Leading sports and leisure retail chain fined £20,000 for selling blade to teenager
Published: Friday 23rd March 18
A large sports and outdoor equipment store in Wandsworth has been fined £20,000 after being caught selling a knife to a teenager.
As part of an undercover trading standards operation to make sure local shops were complying with laws banning the sale of knives and blades to young people, a 16-year-old was used to carry out test purchases in shops across the borough.
Most shopkeepers and sale assistants refused to let the youngster buy the knife, but in the Decathlon store in Wandsworth’s Southside shopping centre she was able to purchase a foldable lock-knife with an 8cm stainless steel blade – described on the company’s website as “very sharp and durable” as well as “simple, strong and cuts very well”.
Days before the purchase was made a trading stands officer had even visited the same branch to remind staff there that it was illegal to sell knives to anyone under 18.
In the process of buying the knife the youngster spoke to two different sales assistants, neither of whom questioned her about her age or challenged her about the purchase.
As advertised on the company's website
When trading standards officers later visited the store to question the staff involved, the sales assistant who processed the transaction stated he had never received training about knife sales, while the store manager, who is responsible for ensuring staff are properly trained, had himself not received any training about the law on knife sales to under-18s.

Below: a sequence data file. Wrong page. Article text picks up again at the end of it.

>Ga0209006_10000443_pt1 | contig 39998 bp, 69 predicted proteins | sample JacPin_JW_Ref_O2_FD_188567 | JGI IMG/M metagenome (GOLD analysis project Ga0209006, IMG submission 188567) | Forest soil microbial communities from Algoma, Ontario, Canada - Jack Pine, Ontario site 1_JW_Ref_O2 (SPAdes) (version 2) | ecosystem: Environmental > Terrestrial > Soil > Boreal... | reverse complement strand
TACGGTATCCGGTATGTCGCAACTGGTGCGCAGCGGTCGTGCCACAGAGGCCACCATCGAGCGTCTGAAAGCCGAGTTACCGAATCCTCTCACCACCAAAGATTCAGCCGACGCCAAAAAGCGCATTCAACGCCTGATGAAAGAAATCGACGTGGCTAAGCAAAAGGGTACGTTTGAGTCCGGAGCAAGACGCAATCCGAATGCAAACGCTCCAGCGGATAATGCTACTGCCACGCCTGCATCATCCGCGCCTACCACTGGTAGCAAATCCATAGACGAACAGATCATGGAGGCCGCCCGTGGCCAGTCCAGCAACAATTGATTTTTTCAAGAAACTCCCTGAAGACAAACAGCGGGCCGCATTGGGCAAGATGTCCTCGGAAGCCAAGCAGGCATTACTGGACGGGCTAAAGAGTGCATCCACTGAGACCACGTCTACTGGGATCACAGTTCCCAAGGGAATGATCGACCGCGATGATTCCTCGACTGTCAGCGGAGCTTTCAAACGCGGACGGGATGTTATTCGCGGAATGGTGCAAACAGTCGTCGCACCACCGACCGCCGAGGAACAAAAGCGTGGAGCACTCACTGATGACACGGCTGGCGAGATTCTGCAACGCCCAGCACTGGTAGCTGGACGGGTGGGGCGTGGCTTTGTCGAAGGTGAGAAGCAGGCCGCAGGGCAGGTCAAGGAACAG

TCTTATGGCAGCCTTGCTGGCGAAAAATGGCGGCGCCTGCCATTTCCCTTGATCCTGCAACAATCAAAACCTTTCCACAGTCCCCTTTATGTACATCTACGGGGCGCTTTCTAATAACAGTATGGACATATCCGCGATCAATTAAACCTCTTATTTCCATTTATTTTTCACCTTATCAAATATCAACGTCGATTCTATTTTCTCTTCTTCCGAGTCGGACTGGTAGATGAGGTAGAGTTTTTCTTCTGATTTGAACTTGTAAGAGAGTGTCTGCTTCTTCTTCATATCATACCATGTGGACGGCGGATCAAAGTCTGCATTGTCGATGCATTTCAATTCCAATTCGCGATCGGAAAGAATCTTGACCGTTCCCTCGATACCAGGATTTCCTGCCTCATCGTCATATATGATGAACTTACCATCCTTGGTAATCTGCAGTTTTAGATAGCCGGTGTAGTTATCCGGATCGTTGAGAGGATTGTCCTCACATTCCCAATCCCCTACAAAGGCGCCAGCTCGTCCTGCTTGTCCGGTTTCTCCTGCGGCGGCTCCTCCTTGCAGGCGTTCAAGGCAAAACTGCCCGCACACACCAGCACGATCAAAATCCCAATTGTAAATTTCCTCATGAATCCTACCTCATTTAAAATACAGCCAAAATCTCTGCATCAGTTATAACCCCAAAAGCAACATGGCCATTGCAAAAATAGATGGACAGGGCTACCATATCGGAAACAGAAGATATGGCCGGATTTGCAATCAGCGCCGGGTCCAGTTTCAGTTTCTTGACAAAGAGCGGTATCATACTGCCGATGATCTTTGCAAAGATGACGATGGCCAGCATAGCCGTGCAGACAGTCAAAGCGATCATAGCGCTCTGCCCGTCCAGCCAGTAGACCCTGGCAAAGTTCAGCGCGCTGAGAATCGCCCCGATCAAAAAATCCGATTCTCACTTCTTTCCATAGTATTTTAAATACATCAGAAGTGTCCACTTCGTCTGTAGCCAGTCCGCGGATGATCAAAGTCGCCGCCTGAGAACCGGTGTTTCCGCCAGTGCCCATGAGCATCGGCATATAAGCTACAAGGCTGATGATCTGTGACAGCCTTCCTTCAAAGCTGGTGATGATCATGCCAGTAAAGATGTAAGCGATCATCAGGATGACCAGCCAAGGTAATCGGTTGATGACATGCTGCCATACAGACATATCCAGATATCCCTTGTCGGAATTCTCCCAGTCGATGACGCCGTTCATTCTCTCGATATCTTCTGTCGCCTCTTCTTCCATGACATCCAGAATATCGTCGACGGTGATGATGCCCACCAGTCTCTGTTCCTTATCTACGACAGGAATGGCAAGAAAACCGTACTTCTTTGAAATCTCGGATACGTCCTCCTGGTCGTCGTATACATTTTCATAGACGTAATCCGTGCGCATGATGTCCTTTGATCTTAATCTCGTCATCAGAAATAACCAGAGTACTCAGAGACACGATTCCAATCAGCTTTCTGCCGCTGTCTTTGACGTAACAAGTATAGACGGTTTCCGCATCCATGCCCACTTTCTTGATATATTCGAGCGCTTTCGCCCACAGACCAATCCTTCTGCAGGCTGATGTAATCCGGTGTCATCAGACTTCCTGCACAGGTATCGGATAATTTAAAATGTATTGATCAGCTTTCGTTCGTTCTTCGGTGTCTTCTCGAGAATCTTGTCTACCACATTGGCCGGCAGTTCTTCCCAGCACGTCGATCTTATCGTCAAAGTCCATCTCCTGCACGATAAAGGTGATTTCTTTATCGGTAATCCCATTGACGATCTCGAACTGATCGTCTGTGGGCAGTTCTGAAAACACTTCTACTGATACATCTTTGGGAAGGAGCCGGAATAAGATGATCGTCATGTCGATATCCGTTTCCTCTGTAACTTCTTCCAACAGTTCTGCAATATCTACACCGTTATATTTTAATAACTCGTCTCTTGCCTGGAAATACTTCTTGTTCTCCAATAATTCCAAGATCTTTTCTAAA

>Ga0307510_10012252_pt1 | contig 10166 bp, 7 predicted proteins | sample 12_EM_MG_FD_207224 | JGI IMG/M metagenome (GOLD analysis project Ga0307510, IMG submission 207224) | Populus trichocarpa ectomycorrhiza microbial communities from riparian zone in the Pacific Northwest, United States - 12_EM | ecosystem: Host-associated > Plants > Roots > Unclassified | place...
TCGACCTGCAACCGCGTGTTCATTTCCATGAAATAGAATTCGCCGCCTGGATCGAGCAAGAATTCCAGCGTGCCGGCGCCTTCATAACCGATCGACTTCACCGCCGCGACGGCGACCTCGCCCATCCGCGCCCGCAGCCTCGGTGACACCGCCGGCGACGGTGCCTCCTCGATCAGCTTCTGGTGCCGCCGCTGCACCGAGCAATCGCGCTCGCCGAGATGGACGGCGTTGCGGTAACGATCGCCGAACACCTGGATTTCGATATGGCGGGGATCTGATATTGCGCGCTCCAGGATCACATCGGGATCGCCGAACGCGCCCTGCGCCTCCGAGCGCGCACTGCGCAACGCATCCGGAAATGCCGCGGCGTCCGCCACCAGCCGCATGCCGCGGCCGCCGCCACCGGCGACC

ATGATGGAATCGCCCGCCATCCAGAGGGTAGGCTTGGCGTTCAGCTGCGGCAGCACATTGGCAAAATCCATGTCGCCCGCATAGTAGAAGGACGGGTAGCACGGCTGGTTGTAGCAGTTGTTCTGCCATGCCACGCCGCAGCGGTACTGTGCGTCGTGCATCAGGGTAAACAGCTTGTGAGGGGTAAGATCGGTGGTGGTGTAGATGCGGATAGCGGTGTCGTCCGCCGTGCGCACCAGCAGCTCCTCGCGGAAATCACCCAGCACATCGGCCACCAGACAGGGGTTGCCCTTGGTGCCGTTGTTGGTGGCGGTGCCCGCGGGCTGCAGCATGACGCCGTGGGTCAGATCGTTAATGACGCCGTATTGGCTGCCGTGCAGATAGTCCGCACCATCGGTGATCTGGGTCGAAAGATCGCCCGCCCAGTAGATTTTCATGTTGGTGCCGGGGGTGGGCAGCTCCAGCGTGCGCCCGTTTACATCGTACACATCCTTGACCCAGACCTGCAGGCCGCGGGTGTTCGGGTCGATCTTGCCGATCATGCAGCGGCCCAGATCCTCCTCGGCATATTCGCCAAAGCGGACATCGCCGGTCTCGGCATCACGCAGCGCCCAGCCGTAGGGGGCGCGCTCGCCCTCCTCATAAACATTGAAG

As a consequence Wandsworth Council prosecuted Decathlon (UK) Ltd at Lavender Hill Magistrates Court earlier this month. After pleading guilty the company was fined £20,000 and ordered to pay the council’s legal costs of £1,868.
Paul Browne, Wandsworth’s Trading Standards and Licensing Manager said: “Knife crime is a serious problem in London so it’s absolutely vital that shops comply with the law and do everything they can to prevent knives and blades getting into the wrong hands.
“This was a case of very poor practice by staff at this Decathlon branch and it could have had tragic consequences.
“Decathlon has around 30 stores in the UK, so it’s a large scale and popular retailer, yet their procedures were totally inadequate to prevent the sale of a potentially lethal weapon to a young person. This failure has resulted in a steep learning curve for the business, whose procedures have now been drastically overhauled to prevent any further illegal knife sales in the future.”